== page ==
Traumatic brain injury survivor shares story with Chambers Academy for Red Ribbon Week
Published 7:13 pm Wednesday, October 24, 2018
LaFAYETTE — Scott Maloney was a 21-year-old college senior who had his life turned completely upside down due to a traumatic brain injury caused by an alcohol-related accident. To share his story and caution against the over-consumption of alcohol, Maloney spoke to middle and high school students at Chambers Academy Wednesday Afternoon.
His impassioned speech full of words of warning and attention-grabbing rap breaks detailed how the accident changed his life.
Maloney explained how one night after heavy drinking with friends he found himself locked out of his dorm room. Instead of calling campus police to help let him in, his impaired judgment led him to climb a three-story tree in an attempt to crawl through the window. Maloney fell and the injury to his brain left him in a coma, which doctors told his family he may never come out of.
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“How messed up is that?” he asked the students. “My parents were told to say goodbye to their child. No parent should ever be told that.”
The accident happened in September 2004.
To fully describe how traumatic the entire exerience was for him, Maloney detailed what it was like to see his own brain tissue. Adding to that, he talked about the frustration of having someone tell him what syllables were or how to tie his shoes.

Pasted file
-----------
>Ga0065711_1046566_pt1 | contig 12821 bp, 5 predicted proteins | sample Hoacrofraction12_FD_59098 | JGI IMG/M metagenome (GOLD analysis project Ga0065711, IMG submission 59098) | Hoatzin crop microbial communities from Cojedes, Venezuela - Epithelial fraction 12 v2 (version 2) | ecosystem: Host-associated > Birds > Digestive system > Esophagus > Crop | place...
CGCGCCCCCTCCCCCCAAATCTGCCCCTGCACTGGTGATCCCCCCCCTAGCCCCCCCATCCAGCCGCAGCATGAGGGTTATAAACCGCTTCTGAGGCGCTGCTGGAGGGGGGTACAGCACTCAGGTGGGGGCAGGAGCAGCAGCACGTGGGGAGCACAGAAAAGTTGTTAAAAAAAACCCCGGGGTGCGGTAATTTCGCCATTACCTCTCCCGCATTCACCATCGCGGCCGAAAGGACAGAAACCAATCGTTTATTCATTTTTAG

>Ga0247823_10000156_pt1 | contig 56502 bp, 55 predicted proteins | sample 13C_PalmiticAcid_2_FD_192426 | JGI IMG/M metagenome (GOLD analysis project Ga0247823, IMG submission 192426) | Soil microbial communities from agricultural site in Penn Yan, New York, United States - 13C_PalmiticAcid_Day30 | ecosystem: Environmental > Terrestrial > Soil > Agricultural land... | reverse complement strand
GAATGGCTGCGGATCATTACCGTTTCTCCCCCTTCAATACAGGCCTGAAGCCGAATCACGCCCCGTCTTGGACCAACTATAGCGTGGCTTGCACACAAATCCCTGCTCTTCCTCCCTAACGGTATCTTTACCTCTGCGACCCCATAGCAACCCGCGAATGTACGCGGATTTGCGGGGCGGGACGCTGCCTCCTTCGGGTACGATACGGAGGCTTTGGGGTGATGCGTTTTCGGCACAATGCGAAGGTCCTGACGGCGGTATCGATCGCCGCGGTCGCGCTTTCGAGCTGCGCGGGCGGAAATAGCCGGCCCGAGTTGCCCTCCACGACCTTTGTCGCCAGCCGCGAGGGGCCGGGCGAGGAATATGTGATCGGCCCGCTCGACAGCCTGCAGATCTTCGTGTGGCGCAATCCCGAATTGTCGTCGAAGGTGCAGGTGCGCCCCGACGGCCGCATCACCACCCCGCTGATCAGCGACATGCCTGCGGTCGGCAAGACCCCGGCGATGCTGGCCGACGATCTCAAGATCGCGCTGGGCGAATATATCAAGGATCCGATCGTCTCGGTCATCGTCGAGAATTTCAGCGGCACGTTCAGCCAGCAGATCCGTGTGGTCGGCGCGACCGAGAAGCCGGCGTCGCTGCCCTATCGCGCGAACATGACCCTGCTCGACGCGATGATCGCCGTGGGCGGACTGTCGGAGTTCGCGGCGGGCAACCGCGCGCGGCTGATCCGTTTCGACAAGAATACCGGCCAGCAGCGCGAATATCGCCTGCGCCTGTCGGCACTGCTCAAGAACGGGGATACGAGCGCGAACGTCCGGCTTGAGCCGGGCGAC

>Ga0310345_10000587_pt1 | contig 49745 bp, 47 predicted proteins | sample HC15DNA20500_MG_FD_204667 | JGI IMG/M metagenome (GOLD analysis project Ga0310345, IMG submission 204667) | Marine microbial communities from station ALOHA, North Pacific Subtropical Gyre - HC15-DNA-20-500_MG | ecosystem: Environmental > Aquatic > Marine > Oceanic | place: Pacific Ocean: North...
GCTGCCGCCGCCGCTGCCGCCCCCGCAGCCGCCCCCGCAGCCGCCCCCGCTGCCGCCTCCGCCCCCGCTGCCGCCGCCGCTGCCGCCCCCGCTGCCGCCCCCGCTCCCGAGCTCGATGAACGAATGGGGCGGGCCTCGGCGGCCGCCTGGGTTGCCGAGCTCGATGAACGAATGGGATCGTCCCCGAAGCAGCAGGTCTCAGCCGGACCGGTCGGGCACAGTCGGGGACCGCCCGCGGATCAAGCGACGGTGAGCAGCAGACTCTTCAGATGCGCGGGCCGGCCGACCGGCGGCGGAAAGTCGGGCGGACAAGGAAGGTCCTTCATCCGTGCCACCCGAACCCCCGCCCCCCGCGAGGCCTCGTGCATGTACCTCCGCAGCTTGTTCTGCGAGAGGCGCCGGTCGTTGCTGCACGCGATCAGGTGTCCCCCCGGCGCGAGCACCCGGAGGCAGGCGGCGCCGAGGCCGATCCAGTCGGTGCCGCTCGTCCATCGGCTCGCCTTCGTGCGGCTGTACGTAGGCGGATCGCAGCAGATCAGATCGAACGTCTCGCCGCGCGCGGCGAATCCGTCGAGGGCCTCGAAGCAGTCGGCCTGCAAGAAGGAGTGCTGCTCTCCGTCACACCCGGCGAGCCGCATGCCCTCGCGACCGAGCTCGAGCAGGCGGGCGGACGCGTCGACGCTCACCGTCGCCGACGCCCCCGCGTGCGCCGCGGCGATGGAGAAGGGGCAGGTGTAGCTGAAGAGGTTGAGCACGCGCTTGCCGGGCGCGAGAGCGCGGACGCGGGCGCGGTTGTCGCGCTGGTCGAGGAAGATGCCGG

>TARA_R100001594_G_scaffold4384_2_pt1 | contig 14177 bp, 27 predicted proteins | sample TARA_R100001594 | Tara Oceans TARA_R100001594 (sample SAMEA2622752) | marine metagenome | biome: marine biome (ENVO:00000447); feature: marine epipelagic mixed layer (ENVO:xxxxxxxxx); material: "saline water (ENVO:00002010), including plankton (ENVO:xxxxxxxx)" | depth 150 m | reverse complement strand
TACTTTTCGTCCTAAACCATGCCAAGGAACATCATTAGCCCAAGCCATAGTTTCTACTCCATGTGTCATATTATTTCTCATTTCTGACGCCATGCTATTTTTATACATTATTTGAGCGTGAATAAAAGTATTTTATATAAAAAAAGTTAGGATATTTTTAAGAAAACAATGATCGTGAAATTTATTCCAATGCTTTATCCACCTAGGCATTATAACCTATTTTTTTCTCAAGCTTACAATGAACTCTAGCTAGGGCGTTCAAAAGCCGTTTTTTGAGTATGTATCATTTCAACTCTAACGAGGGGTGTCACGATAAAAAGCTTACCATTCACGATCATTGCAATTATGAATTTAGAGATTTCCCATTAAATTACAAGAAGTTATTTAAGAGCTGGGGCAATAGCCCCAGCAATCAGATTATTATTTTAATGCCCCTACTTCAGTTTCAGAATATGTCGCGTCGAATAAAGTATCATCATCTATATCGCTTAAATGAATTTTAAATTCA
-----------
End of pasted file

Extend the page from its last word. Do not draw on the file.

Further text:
“Of course I knew how to do those things, my body just wouldn’t do them,” he said.
After two years of learning how to walk, talk and feed himself again, Maloney started speaking to youth about how to stay safe and avoid the mistakes like the one he did. So far, he said, he has spoken in 25 states and does so to reach as many students as he can.
“I’m telling you all of this, so that this weekend, next weekend or on some random Saturday night in your future, these tips can help you save a life,” he said. “Maybe even your own.”
The presentation came during the middle of Red Ribbon Week, a nationwide observance that highlights the dangers of underage drinking and drug use.
Chambers Academy celebrated the week by having themed days that had students dress up in certain colors or their favorite team attire to inspire critical thinking on the topic, according to Headmaster David Owen.
Maloney’s next stop is at Auburn High School on Thursday.
He said that he hopes to eventually share his message with students in all 50 states. His work can be found on scottmaloney.com or on social media by searching his name.